Parsha Q&A - Bo
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- There is a star called 'Ra.' What does it symbolize?
- What was Pharaoh's excuse for refusing to allow the Jewish children to go into the desert?
- How did the locusts in the time of Moshe differ from those in the days of Yoel?
- To what extent was it that "Not one locust remained in the entire Egyptian border?"
- How did the first three days of darkness differ from the last three days?
- Pharoah told Moshe that he would let all the people go, but that the Jewish livestock must remain in Egypt. What was Moshe's response to this?
- Where was Moshe when he received the prophecy regarding the plague of the first born?
- The plague of the first born took place exactly at midnight. Why did Moshe tell Pharaoh that it would take place "about midnight?"
- Why did the first born of the slaves die?
- Why did the first born of the animals die?
- Why did Hashem give the mitzvah of Rosh Chodesh to Aaron, and not only to Moshe?
- How is it possible that Hashem spoke to Moshe and showed him the new moon, since Moshe received prophecy only during the day?
- Up to what age is an animal fit to be a Pesach offering?
- Prior to the Exodus from Egypt, what two mitzvos involving blood did Hashem give to the Jewish People?
- What inedible substance is expressly forbidden to be eaten during Pesach?
- Who among the first born of Egypt survived the plague of the first born?
- Why did the Jewish People carry their matzah on their shoulders rather than have their animals carry it?
- What three historical events occurred on the 15th of Nissan, prior to the event of the Exodus from Egypt?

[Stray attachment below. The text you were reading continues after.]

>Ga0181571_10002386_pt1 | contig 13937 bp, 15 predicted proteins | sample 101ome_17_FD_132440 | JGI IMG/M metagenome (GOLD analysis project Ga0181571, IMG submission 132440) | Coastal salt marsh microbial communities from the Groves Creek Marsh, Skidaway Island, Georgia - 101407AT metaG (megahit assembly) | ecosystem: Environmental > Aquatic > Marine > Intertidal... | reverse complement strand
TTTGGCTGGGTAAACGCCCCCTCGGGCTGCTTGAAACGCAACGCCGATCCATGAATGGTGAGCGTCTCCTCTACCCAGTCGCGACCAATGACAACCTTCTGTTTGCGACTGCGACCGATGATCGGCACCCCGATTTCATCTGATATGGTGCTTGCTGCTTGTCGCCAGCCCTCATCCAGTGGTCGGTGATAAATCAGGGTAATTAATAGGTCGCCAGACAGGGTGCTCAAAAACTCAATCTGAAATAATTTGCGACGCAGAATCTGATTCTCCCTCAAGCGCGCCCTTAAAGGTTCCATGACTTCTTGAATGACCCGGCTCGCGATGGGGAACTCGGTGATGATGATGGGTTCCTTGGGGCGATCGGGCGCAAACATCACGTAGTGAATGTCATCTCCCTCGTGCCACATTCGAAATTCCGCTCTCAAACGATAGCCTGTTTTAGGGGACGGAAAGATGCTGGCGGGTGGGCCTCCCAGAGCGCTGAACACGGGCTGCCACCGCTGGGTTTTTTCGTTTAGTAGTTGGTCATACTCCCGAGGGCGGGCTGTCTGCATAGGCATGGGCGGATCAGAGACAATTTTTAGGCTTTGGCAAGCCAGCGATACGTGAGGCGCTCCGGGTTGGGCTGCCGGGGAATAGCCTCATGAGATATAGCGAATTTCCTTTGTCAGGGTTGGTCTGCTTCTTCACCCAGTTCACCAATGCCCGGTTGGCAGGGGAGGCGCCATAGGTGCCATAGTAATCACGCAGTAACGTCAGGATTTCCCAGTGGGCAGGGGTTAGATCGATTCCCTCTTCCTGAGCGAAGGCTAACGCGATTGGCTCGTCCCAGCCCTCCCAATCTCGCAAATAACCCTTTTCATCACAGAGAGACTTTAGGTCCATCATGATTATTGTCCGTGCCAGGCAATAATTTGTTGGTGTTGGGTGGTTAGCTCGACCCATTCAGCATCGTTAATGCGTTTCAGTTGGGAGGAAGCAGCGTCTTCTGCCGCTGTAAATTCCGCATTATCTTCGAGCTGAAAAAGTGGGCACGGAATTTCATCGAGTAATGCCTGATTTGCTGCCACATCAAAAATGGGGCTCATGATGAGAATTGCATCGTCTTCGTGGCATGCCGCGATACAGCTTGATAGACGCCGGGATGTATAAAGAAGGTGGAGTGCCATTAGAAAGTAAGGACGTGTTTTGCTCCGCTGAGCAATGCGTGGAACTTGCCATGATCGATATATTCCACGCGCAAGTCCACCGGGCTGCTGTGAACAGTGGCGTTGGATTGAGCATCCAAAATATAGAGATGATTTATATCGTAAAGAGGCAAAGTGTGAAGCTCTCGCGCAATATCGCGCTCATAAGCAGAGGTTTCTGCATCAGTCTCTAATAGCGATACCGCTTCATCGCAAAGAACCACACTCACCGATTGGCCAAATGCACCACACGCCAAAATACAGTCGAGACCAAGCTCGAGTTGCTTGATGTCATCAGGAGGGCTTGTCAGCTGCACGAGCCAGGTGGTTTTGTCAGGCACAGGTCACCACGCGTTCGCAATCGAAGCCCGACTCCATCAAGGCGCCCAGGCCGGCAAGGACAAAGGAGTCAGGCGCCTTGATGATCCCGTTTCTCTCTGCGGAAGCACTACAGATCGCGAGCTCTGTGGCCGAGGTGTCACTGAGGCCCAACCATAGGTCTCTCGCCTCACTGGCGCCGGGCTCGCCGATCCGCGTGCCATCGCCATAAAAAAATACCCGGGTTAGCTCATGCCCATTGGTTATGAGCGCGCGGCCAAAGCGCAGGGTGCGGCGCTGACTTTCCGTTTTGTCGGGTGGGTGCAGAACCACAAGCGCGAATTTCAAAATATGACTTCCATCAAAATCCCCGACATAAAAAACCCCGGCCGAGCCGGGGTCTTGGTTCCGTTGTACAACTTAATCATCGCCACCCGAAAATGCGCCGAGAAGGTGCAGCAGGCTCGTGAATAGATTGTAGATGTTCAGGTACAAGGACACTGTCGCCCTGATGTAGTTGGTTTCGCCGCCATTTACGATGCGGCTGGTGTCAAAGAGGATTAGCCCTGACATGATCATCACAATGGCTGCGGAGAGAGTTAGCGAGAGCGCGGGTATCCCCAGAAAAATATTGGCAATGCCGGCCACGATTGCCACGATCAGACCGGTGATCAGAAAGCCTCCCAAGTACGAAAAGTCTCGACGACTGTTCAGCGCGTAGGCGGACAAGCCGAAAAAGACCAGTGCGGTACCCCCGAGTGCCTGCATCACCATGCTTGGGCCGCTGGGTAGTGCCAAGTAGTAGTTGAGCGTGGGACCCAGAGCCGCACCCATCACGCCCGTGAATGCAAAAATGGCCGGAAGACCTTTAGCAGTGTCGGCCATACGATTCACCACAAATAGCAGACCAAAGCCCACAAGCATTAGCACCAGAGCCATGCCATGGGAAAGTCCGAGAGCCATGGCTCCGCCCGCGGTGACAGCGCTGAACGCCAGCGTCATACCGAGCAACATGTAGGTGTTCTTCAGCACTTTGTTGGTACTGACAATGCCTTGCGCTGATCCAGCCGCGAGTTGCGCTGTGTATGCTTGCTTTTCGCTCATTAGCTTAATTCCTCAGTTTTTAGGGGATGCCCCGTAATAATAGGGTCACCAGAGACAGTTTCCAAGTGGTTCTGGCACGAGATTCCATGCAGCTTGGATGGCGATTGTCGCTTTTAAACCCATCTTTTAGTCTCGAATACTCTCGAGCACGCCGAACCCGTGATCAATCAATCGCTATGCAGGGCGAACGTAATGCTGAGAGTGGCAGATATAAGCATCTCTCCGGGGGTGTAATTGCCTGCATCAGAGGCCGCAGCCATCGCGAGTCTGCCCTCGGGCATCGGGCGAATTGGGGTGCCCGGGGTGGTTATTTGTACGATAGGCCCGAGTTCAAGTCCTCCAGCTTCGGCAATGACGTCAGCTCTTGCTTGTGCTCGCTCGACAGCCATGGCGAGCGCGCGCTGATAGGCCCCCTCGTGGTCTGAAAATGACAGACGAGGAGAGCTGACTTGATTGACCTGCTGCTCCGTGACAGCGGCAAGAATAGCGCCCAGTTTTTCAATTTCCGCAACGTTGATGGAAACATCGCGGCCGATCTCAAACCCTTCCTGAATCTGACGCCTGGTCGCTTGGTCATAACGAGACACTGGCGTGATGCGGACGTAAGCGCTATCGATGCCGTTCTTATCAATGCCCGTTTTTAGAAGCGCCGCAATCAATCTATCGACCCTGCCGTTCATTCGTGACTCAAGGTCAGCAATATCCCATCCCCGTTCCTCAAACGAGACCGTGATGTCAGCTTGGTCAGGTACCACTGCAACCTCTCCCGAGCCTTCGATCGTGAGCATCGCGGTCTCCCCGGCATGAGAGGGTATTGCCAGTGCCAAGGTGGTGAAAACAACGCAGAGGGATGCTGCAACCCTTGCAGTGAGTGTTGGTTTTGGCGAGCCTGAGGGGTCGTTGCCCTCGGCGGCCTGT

- What is the source of the "milk and honey" found in Eretz Yisrael?
- The only non kosher animal whose first born is redeemed is the donkey. Why were the donkeys favored?
Hashem's 'clock' is set to Jerusalem. The plague of the first-born took place at exactly midnight, Jerusalem time. But because Egypt is west of Jerusalem, midnight there occurs later. When Moshe said the plague would be at 'approximately midnight,' he was referring to local, Egyptian time.
All references are to the verses and Rashi's commentary, unless otherwise stated
- 10:10 - Bloodshed.
- 10:11 - Since children don't bring sacrifices there was no need for them to go.
- 10:14 - The plague brought by Moshe was composed of one species of locust, whereas the plague in the days of Yoel was composed of many species.
- 10:19 - It applied even to dead ones salted and pickled for food.
- 10:22 - During the first three days the Egyptians were unable to see. During the second three days they were unable to move as well.
- 10:25 - Moshe said that not only would the Jews take their own livestock, but that the Egyptians would even give of their own livestock to the Jewish people.
- 11:4 - In front of Pharaoh.
- 11:4 - Moshe thought Pharaoh's astrologers might miscalculate. If he said the plague would begin exactly at midnight, they might make a mistake and accuse Moshe of being a fake.
- 11:5 - They too subjugated the Jewish People and rejoiced in their suffering.
- 11:5 - Because the Egyptians worshipped them as gods, and when Hashem punishes a nation He also punishes its gods.
- 12:1 - As a reward for toiling together with Moshe in bringing about the plagues.
- 12:2 - He heard the prophecy with the sunset and saw the moon as it got dark.
- 12:5 - One year.
- 12:6 - Circumcision and Korban Pesach.
- 12:19 - Sourdough (se'or).
- 12:29 - Pharaoh.
- 12:34 - Because the commandment of matza was dear to them.
- 12:41 - The angels came to promise that Sarah would have a son, Yitzchak was born, and the exile of the "covenant between parts" was decreed.
- 13:5 - The milk is from goats and the honey is from dates and figs.
- 13:13 - They assisted the Jewish People during the exile.
|Moshe's prophecy exceeds that of all future prophets. Future prophets
received visions and dreams, whereas Hashem spoke to Moshe 'face
to Face' (see Bamidbar 12:6,7). If Moshe had merely seen
the moon, his prophecy regarding it would be no better than
that of future prophets. By 'pointing with the finger,' Hashem
elevated this prophesy to the the same level of clarity as Moshe's
Heard from Rabbi Betzalel Rudinsky, quoting the Netziv
Written and Compiled by Rabbi Eliyahu Kane & Rabbi Reuven Subar
General Editor: Rabbi Moshe Newman
Production Design: Lev Seltzer
HTML Design: Michael Treblow
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